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Flashcards in Pathology Deck (67)
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1

Pathogenesis is defined as...

The sequence of events from a healthy state to clinical disease

2

Some sequelae of coronary artery thromobosis are?

Myocardial infarction, arrhythmias, ischaemia, angina, heart failure

3

Physical characteristics of inflammation include...

Redness, heat, swelling, pain, loss of function

4

Redness and heat assoc with inflammation is due to...

Vasodilation within the damaged area, causing increased blood flow and as a result skin temperature

5

Necrosis is defined as...

(premature) Cell death

6

Apoptosis is defined as...
It is useful because...

Programmed cell death
Get rid of damaged, dead cells and debris

7

Resolution is complete restoration of inflamed tissue. Factors favouring this include...

Minimal cell death/damage
Occurrence in an organ/tissue with good regenerative capacity
Short duration/rapid destruction of causal agent

8

Suppuration is...

The formation of pus, made up of living cells, dying cells, dead neutrophils, debris and bacteria

9

Organisation of tissues after inflammation is their replacement by _____ tissue

Granulation

10

Describe how granulation tissue is formed?

Capillaries grow into the inflammatory exudate with macrophages and fibroblasts
Angiogenesis, fibroblast proliferation and collagen synthesis (forms scars) occurs
Processes regulated by GFs (TNF, EGF)

11

Permanent cells are more susceptible to mutations. True/False?

False
Dividing cells are more susceptible - e.g. skin, gut, bone, hair cells

12

p53 is important in DNA repair. What does it do?

Recognises a base pair sequence alteration and triggers cell death when the DNA is damaged

13

Free radicals are dangerous to membrane integrity. What do they do?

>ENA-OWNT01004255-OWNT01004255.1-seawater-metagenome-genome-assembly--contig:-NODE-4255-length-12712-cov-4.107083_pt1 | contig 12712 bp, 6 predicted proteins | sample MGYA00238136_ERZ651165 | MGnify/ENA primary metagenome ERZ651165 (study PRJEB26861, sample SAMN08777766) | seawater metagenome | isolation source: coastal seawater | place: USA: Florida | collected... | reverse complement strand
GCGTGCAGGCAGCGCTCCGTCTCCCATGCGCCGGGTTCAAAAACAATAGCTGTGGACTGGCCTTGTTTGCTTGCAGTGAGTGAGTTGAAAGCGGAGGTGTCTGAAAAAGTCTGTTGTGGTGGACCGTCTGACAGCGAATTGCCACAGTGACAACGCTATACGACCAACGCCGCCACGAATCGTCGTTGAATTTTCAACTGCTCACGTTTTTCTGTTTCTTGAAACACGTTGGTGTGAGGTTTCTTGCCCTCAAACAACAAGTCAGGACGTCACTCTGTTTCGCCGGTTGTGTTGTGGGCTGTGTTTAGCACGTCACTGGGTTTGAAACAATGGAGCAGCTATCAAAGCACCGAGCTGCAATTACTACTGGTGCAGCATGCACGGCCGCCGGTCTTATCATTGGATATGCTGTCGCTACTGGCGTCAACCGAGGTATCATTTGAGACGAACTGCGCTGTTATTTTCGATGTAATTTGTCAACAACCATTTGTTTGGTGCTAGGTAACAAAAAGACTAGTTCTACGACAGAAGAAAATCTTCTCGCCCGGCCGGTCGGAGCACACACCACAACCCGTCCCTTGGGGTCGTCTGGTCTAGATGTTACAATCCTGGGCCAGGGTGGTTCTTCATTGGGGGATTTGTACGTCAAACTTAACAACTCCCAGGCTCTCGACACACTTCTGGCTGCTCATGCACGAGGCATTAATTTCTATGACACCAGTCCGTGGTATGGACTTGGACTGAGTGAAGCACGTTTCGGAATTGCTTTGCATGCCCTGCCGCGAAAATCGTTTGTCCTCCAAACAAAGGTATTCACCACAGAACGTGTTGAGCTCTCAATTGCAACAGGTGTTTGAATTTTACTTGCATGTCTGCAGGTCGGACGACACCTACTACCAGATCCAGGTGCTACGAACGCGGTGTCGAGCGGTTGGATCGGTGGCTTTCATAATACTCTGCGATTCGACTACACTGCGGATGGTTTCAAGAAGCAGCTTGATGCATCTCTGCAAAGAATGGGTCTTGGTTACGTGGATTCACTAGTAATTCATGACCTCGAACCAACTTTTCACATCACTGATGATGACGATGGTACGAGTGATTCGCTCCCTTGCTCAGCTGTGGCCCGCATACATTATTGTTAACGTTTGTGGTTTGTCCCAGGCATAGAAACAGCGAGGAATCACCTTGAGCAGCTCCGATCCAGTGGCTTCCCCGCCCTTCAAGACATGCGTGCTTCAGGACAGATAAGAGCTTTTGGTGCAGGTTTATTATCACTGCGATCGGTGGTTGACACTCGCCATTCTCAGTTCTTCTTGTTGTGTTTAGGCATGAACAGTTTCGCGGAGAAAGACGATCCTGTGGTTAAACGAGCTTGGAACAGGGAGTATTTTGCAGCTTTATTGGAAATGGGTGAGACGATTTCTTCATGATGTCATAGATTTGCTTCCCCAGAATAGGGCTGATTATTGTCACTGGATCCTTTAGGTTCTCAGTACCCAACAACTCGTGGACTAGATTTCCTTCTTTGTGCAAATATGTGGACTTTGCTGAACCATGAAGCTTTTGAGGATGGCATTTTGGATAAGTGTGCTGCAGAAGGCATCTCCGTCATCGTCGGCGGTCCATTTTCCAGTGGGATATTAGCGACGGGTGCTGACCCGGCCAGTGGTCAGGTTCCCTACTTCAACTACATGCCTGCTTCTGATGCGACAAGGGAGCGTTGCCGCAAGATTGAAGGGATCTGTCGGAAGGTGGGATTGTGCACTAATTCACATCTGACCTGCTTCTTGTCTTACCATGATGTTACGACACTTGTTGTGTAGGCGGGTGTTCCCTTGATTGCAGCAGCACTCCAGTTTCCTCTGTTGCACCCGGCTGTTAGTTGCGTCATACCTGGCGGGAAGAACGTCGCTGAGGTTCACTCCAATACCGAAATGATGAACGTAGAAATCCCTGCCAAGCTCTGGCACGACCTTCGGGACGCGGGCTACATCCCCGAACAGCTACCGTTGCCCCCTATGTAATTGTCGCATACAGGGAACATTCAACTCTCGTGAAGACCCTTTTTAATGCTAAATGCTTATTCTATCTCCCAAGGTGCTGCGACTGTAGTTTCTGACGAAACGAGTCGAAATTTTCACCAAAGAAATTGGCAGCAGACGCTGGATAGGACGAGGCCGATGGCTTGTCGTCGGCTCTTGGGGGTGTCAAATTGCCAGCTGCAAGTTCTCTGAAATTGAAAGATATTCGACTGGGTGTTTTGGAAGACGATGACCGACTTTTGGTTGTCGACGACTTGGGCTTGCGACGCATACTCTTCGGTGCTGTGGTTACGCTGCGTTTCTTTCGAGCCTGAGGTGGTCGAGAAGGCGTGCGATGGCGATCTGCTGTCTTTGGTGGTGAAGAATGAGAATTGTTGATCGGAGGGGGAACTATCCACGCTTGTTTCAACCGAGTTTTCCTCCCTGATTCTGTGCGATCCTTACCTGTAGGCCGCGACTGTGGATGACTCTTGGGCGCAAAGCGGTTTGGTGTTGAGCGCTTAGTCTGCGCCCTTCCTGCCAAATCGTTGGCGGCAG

Lipid peroxidation - bind to lipids and reduce their solubility
Broccoli and cabbage have high anti-oxidants that scavenge and destroy free radicals

14

An example of an area where colliquative necrosis would occur?

Brain
Liquid myelin sheath of nerve fibres remains after brain substance dies

15

An example of caseous necrosis?

Tuberculosis

16

An example of an area where fibrinoid necrosis would occur?

Blood vessels (most common in liver)
Walls replaced by fibrin

17

Principle causes of acute inflammation include...

Bacterial and viral infections
Hypersensitivity
Trauma
Chemicals and irritants

18

The 3 phases of acute inflammation are:

Vascular - vasodilation and increased permeability
Exudative - fluid and cells escape from venules
Cellular - neurophils etc accumulate

19

What happens in transendothelial migration?

Neutrophils insert part of their cytoplasm into endothelium when they come into contact with ICAM-1

20

What is the effect of histamine?
What is it released by?

Vasodilation, increases vascular permeability, bronchoconstriction
Mast cells, eosinophils, basophils

21

Chronic inflammation is associated with the presence of...

Lymphocytes, macrophages, plasma cells
Formation of granulation tissue -> fibrosis

22

Characteristic appearances of chronic inflammation include...

Ulcer formation
Abscess cavities/suppurative inflammation
Granulomatous inflammation
Fibrosis

23

A granuloma is defined as...

An aggregate of epitheloid histiocytes (macrophages etc)

24

Labile cells are cells that only multiply upon receiving a stimulus. True/False?

False
Multiply continually - stable cells only multiply after stimulus

25

First intention healing is when there is an ulcerated surface. True/False?

False
Surgical scar is left - minimal granulation tissue and fibrosis

26

Metabolic disorders are of two types - ?

Inherited or acquired

27

Inherited metabolic disorders are usually autosomal dominant. True/False?

False
Autosomal recessive!

28

Type 1 Diabetes Mellitus is insulin dependent. True/False?

True

29

Type 1 Diabetes has no autoimmune assoc. True/False?

False
Type 2 has no autoimmune assoc.

30

Hyperplasia is defined as...

Enlargement due to increase in cell number